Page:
The Science of Storytelling is a fascinating look at stories, our relationship with them, and how this can be used to tell better stories. Aimed at both storytellers and those interested in how humans tell stories, Storr combines examples from literature and screen stories with psychological research and experiments to make points about the importance of character, change, and other aspects of gripping stories. Myths and archetypes come up, but so do Mr Men and famous lines from Hollywood films. It doesn’t necessarily change the world in what it says, but it tries to compare how people have created famous stories with how humans use stories to justify their actions and to make sense of their own self.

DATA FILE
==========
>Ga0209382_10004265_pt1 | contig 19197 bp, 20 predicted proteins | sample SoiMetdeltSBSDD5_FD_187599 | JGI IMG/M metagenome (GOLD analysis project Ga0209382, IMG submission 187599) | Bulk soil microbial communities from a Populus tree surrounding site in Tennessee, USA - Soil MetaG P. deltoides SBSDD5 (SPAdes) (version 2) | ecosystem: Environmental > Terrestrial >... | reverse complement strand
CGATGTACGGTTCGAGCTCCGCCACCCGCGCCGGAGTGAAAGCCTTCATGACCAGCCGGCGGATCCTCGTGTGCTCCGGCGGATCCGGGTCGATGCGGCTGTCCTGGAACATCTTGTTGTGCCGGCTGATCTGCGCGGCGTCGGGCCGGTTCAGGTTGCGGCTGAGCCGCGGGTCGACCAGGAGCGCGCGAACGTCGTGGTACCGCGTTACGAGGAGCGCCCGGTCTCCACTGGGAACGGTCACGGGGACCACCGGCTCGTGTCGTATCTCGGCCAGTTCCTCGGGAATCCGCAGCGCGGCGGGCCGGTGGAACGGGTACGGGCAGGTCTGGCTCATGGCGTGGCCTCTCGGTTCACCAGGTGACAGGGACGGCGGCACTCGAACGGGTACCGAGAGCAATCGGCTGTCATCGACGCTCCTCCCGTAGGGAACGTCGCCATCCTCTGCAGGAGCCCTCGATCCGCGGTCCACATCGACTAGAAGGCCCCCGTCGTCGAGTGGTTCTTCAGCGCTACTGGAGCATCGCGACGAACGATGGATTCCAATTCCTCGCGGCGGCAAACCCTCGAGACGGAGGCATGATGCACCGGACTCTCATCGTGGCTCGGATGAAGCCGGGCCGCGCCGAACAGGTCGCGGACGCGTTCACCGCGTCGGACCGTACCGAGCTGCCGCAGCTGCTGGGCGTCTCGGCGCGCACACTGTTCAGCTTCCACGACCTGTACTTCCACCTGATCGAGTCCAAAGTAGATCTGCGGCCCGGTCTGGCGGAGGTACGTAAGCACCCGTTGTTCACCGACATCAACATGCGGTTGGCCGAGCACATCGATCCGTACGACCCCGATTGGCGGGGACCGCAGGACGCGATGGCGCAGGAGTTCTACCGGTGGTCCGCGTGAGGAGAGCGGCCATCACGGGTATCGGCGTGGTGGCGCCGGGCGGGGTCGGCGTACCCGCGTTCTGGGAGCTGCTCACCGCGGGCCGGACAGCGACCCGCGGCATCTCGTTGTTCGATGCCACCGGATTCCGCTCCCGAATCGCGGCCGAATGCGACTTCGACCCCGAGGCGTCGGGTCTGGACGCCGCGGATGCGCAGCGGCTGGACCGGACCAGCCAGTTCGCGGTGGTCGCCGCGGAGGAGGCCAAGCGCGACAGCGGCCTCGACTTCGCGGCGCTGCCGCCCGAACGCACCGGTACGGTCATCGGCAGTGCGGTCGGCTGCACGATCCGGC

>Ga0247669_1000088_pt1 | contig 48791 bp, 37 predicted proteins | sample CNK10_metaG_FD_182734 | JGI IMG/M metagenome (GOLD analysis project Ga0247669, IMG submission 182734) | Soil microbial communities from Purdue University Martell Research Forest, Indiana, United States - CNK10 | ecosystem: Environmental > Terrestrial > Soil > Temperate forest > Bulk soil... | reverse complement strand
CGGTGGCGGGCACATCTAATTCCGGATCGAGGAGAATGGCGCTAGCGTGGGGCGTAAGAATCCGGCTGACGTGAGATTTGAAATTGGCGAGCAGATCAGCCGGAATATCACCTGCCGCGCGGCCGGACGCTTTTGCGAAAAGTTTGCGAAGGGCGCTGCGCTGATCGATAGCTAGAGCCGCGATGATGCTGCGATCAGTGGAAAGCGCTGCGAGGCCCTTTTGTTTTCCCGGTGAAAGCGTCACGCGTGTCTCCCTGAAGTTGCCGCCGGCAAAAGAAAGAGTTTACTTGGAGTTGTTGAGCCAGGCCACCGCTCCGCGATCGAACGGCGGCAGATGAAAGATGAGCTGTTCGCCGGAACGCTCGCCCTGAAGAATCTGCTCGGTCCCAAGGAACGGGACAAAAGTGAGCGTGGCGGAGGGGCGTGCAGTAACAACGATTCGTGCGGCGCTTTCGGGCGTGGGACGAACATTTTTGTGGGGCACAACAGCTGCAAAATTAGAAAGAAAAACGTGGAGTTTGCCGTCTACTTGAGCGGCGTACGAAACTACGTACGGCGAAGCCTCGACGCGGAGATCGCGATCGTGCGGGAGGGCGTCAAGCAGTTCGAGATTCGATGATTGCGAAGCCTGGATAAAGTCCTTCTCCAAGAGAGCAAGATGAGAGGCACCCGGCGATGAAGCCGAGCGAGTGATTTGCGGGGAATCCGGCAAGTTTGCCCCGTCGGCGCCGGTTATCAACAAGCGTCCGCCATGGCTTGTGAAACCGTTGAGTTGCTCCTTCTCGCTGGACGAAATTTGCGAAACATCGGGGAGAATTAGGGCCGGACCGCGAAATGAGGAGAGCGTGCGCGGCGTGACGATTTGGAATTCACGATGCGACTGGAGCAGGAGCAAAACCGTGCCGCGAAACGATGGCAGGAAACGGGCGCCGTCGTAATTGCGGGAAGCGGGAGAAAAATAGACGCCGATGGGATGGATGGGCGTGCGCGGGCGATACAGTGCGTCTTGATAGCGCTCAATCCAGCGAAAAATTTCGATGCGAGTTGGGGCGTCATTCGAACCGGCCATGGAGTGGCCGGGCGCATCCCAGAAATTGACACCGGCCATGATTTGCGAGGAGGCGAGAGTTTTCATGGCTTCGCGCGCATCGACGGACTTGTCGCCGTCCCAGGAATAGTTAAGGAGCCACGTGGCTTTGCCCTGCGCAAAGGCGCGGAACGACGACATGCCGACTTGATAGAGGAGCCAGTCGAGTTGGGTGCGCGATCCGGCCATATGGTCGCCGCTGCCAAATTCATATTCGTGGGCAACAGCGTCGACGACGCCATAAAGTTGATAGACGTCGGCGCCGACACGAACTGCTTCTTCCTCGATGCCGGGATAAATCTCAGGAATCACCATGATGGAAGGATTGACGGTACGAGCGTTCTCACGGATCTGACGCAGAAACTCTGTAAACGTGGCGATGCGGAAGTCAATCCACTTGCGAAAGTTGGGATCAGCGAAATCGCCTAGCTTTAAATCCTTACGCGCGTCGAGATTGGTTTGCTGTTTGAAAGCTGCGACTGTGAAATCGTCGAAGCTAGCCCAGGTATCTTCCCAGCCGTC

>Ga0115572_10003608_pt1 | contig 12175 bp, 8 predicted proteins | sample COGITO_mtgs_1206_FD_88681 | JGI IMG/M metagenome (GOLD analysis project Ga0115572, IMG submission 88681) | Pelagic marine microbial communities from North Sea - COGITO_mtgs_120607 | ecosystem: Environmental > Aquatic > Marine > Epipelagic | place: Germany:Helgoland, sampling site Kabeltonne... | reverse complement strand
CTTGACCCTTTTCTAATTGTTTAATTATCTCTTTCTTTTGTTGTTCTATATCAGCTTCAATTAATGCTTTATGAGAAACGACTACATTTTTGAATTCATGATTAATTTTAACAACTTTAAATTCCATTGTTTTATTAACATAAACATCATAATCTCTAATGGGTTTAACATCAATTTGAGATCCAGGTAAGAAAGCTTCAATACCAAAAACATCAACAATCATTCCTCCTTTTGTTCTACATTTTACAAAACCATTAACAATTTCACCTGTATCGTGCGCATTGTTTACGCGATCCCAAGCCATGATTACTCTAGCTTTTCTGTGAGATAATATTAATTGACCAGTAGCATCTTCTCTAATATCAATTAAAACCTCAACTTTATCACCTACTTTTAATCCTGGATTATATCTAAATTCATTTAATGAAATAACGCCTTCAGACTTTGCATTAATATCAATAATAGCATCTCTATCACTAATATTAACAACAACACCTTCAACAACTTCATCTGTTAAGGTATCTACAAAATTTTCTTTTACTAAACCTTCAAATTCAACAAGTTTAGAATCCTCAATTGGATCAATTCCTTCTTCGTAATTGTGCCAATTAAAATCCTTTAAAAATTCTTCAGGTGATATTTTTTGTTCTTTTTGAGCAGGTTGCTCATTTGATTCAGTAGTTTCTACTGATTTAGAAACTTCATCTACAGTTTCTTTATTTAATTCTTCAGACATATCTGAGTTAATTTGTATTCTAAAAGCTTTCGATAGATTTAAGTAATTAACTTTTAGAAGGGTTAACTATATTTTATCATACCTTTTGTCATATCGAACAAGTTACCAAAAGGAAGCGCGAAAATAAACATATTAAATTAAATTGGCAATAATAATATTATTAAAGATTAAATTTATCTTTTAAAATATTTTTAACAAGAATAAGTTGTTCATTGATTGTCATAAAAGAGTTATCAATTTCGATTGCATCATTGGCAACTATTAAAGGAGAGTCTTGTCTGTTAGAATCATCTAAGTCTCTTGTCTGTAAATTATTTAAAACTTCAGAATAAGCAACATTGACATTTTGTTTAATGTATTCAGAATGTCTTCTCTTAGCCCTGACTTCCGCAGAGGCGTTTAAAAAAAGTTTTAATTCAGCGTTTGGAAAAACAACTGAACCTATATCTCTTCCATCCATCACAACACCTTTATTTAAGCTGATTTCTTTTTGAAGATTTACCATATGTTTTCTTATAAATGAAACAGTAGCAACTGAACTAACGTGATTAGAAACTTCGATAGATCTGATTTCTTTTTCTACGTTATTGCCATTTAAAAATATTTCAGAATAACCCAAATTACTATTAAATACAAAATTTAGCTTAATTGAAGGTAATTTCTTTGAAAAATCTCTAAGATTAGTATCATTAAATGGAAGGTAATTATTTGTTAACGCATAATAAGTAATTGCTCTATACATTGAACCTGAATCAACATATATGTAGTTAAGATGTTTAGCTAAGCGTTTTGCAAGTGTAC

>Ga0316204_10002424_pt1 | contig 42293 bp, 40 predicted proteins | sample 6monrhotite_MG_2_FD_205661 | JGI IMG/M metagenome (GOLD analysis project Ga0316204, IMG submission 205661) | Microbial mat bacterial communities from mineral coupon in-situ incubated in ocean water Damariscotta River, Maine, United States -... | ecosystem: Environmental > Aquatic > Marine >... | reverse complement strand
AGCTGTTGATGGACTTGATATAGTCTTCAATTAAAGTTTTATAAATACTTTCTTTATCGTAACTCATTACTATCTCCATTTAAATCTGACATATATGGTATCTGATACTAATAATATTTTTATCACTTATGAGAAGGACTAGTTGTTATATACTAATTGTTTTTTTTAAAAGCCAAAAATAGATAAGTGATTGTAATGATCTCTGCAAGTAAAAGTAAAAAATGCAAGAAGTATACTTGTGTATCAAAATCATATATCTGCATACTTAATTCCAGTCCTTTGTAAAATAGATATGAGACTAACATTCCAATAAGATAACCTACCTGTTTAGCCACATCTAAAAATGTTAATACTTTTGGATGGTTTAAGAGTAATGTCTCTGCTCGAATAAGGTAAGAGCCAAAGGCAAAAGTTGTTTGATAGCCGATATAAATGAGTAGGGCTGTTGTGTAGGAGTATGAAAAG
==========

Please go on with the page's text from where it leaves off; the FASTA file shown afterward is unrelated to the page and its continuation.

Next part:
Accessible and interesting, this book can help bring inspiration to those who are trying to tell stories in some format or another, or allow people to think more about how people tell stories about themselves and their lives to make sense of the world.